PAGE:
# Discovery of Electromagnetism

## History of magnetism produced by electricity.

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Discovery of Electromagnetism

Tamara made the simple device in this picture for science class. She wrapped a wire around a nail and connected the ends of the wire to the terminals of a battery. The nail is attracting paper clips, so it appears to have become magnetized. The device isn’t complicated, but it shows a very important relationship.

Q: What does Tamara’s device show?

A: The device shows that you can use electricity to create magnetism.

### Electricity and Magnetism

Magnetism produced by electricity is called electromagnetism. Today, electromagnetism is used in many electric devices. However, until electromagnetism was discovered, scientists thought that electricity and magnetism were unrelated. A Danish scientist named Hans Christian Oersted (pictured in the Figure below) changed all that. He made the important discovery that electric current creates a magnetic field. But like many other important discoveries in science, Oersted’s discovery was just a lucky accident.

### An Accidental Discovery

In 1820, Oersted was presenting a demonstration to some science students. Ironically, he was trying to show them that electricity and magnetism are not related. He placed a wire with electric current flowing through it next to a compass, which has a magnetic needle. As he expected, the needle of the compass didn’t move. It just kept pointing toward Earth’s north magnetic pole.

After the demonstration, a curious student held the wire near the compass again, but in a different direction. To Oersted’s surprise, the needle of the compass swung toward the wire so it was no longer pointing north. Oersted was intrigued. He turned off the current in the wire to see what would happen to the compass needle. The needle swung back to its original position, pointing north once again. Oersted had discovered that an electric current creates a magnetic field. The magnetic field created by the current was strong enough to attract the needle of the nearby compass.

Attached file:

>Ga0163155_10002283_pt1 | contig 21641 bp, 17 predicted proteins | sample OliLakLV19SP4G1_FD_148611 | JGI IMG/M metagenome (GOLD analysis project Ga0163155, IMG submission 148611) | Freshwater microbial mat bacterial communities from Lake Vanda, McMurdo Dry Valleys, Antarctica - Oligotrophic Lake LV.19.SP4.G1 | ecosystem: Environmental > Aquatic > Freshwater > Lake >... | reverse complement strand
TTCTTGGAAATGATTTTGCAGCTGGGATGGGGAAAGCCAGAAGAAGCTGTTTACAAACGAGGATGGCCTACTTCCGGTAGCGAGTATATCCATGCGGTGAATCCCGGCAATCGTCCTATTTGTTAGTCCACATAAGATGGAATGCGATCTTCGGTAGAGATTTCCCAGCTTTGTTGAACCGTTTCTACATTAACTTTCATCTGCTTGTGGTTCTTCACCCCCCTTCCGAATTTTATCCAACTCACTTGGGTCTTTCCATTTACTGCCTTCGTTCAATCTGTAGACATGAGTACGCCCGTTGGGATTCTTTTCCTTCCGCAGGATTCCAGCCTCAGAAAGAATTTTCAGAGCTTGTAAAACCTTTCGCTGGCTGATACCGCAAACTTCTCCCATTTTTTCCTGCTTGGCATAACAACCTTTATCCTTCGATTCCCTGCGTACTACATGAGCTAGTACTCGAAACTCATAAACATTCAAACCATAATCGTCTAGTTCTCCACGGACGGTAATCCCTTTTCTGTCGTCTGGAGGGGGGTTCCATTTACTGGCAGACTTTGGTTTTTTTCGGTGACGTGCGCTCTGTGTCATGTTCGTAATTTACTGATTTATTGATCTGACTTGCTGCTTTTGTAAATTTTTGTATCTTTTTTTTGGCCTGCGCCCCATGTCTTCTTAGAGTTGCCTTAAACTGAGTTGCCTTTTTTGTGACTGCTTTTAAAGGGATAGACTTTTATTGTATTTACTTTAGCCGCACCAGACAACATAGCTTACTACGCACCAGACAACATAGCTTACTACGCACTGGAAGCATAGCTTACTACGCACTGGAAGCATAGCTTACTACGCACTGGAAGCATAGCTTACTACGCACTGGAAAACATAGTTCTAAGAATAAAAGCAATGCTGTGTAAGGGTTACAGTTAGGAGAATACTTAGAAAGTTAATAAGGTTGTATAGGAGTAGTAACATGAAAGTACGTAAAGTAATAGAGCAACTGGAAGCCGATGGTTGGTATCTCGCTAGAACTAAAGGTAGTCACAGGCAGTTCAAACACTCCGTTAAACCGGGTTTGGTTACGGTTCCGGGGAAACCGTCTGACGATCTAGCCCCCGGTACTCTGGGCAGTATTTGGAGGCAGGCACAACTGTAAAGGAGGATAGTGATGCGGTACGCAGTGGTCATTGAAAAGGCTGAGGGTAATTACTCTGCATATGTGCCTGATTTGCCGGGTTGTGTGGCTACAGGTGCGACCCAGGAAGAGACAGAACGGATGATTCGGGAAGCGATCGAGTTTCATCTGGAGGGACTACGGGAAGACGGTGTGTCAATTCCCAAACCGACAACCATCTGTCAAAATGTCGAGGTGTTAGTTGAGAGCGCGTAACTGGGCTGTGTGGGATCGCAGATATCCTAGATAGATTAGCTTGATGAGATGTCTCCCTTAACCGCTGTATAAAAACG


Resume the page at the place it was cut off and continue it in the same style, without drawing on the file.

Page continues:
### Oersted Learns More

Oersted wanted to learn more about the magnetic field created by a current. He placed a compass at different locations around a wire with current flowing through it. You can see what he found in the Figure below. The lines of magnetic force circle around the wire in a counterclockwise direction.

### From Magnets to Electricity

Just about a decade after Oersted discovered that electric current can produce a magnetic field, an English scientist named Michael Faraday discovered that the opposite is also true. A magnetic field can produce an electric current. This is known as Faraday’s law. The process by which a magnetic field produces current is called electromagnetic induction. It occurs when a conductor, such as a wire, crosses lines of force in a magnetic field. This can happen when a wire is moving relative to a magnet or a magnet is moving relative to a wire.

### Summary

• Electricity can be used to produce a magnetic field. Magnetism produced by electricity is called electromagnetism.
• In 1820, Oersted discovered by accident that electric current creates a magnetic field. Prior to that, scientists thought that electricity and magnetism were unrelated.
• Oersted also used a compass to find the direction of the magnetic field around a wire carrying current.
• Around 1830, Michael Faraday discovered that a magnetic field can generate an electric current if a conductor crosses the lines of force in a magnetic field. This is known as Faraday’s law.

### Review

1. What observation led Oersted to conclude that electricity and magnetism are related?
2. How did Oersted find the direction of the magnetic field around a wire carrying current?

### Notes/Highlights Having trouble? Report an issue.

Color Highlighted Text Notes

### Vocabulary Language: English

TermDefinition
electromagnetism Magnetism produced by electric current.
Faraday’s law Law stating that a changing magnetic field produces an electric current in a conductor.